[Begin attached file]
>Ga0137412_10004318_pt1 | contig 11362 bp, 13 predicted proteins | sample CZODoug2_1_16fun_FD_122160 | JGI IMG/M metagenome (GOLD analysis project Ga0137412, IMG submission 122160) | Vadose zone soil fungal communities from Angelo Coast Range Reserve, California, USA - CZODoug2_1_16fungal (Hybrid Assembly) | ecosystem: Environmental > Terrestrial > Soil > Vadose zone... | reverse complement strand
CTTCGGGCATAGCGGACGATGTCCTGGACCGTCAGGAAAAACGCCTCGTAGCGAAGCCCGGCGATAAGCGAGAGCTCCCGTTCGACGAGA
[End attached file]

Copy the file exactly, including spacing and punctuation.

>Ga0137412_10004318_pt1 | contig 11362 bp, 13 predicted proteins | sample CZODoug2_1_16fun_FD_122160 | JGI IMG/M metagenome (GOLD analysis project Ga0137412, IMG submission 122160) | Vadose zone soil fungal communities from Angelo Coast Range Reserve, California, USA - CZODoug2_1_16fungal (Hybrid Assembly) | ecosystem: Environmental > Terrestrial > Soil > Vadose zone... | reverse complement strand
CTTCGGGCATAGCGGACGATGTCCTGGACCGTCAGGAAAAACGCCTCGTAGCGAAGCCCGGCGATAAGCGAGAGCTCCCGTTCGACGAGA